"Yeah, but it still doesn't make things easy. I missed enough activities that it helped bust up my marriage."
"That was probably just part of it, pal."
"I know but it still doesn't justify everything that happened," Micah said. "Sometimes I wish I had never got into this profession."
"It was glamour, friend. Going to the big game, being in the middle of everything that was going on."
"It seemed like a big deal coming out of college," Micah said. "I guess that's why they call journalism a young person's game. That's when you've got the enthusiasm and energy for it."
"Hey, you're getting me depressed," Frank said with a laugh. "I've got this terrible ballclub to watch every day, and now you have to throw this heavy stuff on me."
"Sorry, pal," Micah said, raising his eyebrows in amusement. "Just felt like unloading on someone."
"Thanks," Frank said, rolling his eyes.
The Reds rallied in the bottom of the ninth, scoring three runs, but still fell 8-6. Micah and Frank and the other sportswriters and sportscasters rushed to the respective clubhouses for quick interviews and returned to the pressbox to file their stories and beat evening deadlines. About the only sounds were the pecking on the keys of laptops and the ruffling of paper as reporters flipped through notebooks finding the right quotes for their stories.
Micah finished his column before Frank wrote the game story and waited for him in the rear of the pressbox after packing up his gear.
"This is a helluva life," Micah said as they walked out to the media parking lot. "While most people are at home, here we are just finishing work."
"Boy, you're really down about something," Frank said, shaking his head slowly. "What's bugging you? You going through some burnout or something?"
"Oh, I don't know. I guess I'm just a little tired right now. I could use a vacation and get away from all of this for a week or so. Need to get the batteries recharged."
"You sure there's not more to it than being tired?"
"I'm sure there's more. I know I'm restless. I'll give you a report in a day or so." Micah said with a laugh.
"Sure you don't want to talk about it over a couple beers right now?"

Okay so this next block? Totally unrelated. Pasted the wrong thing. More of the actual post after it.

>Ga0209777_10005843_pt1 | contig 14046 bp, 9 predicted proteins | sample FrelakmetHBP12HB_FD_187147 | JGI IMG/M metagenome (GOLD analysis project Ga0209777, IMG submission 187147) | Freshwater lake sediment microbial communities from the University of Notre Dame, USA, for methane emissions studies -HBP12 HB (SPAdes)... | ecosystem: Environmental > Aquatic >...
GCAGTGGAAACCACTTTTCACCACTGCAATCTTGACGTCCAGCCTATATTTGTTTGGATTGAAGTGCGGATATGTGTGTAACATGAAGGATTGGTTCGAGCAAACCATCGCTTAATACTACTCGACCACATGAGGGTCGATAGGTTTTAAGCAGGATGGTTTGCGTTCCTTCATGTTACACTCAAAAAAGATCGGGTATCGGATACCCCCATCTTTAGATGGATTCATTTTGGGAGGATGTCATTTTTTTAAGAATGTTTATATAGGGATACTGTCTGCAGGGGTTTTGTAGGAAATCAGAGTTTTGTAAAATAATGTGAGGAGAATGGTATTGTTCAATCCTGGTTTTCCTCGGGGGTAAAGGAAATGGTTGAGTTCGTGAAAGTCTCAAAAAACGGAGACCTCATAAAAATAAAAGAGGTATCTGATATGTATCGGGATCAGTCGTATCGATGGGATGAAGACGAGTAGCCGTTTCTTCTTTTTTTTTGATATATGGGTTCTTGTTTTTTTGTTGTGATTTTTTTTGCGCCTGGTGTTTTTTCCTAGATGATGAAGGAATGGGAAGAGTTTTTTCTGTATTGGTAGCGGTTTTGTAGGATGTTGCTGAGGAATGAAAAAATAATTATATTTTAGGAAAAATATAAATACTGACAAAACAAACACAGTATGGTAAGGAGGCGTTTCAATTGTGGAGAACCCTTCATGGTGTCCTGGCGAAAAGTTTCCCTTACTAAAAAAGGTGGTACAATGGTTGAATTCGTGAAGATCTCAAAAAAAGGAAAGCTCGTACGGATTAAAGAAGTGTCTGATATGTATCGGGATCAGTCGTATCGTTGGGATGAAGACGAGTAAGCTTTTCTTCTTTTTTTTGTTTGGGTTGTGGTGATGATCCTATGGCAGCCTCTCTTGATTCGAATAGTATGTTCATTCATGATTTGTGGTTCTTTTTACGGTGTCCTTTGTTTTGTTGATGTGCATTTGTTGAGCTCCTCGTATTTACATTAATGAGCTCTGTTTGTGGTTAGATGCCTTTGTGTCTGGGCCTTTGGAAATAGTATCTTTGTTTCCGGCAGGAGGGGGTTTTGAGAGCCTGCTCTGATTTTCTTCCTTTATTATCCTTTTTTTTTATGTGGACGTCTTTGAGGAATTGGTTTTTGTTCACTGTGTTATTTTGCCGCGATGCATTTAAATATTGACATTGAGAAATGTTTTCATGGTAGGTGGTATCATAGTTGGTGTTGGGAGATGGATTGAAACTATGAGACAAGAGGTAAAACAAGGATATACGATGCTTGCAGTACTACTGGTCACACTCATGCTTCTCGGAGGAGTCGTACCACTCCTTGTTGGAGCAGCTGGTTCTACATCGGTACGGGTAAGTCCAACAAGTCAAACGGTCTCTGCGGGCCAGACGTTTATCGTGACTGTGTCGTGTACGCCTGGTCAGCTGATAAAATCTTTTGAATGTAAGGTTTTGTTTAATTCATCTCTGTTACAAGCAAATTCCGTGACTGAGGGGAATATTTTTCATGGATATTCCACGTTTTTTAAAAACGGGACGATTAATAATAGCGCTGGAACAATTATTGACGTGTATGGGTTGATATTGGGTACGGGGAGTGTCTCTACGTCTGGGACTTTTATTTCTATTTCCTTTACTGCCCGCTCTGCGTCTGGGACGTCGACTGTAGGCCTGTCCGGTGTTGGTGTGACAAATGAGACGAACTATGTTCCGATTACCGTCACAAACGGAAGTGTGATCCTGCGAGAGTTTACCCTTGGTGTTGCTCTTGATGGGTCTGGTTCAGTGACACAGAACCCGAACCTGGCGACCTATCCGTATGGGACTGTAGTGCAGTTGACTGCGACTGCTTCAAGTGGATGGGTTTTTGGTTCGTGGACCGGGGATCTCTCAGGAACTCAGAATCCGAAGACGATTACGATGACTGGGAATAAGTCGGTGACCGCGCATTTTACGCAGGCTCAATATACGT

"Thanks, Frank, but I really need to be getting home if I'm going to make it to Ben's ball game."
"Oops! I forgot about that. Well, give me a call if you want to talk about anything."
"Will do," Micah said. "I'll see you later."
Micah got into his Ford Explorer and sped out of the parking lot and onto the deserted streets. The street lights cast an eerie glow in the heavy air as he headed home to Mount Adams. He had lived in a two-bedroom townhouse since splitting with his wife, Alice, more than two years ago. It was an amicable divorce and they still remained friends while raising their children, twelve-year-old Ben and ten-year-old Annie.
The red answering-machine light was blinking as he walked into the living room. He laid down his laptop computer satchel on the couch and touched the replay button.
"Dad, this is Ben. Don't forget my ball game in the morning. The game starts at nine at Treadwheel Park. I'll see you. Bye."
Ben's high-pitched voice brought a smile to Micah's face. He wished the marriage had worked out with Alice because he dearly missed his children. Even though he wasn't around them as often as he wanted to be, it was always comforting to go home and have them in his company. He kept framed photos of them on the top shelf of the walnut book case in the living room.
Micah glanced around the living room, picked up three magazines and stacked them neatly on the coffee table. He took the pillows on the couch and put them on each corner. He smiled to himself. Everything appeared nice and tidy. He always put his dirty clothes in a hamper and tried to keep the bathroom clean. While the apartment didn't have any expensive or eye-catching furnishings, he tried to keep it orderly for when his children visited or friends dropped by unexpectedly.
Micah turned on the television, flipping on ESPN to catch the latest sports news. He could never sleep after getting home from covering an event and usually spent about an hour watching TV or reading the newspaper. He watched the last twenty minutes of SportsCenter and then used the remote to click on CNN for any late-breaking news.
Micah glanced at the clock on the bookcase and saw it was three a.m. He turned off the TV and went to bed, knowing he wouldn't be getting much sleep before going to the park to see Ben's game.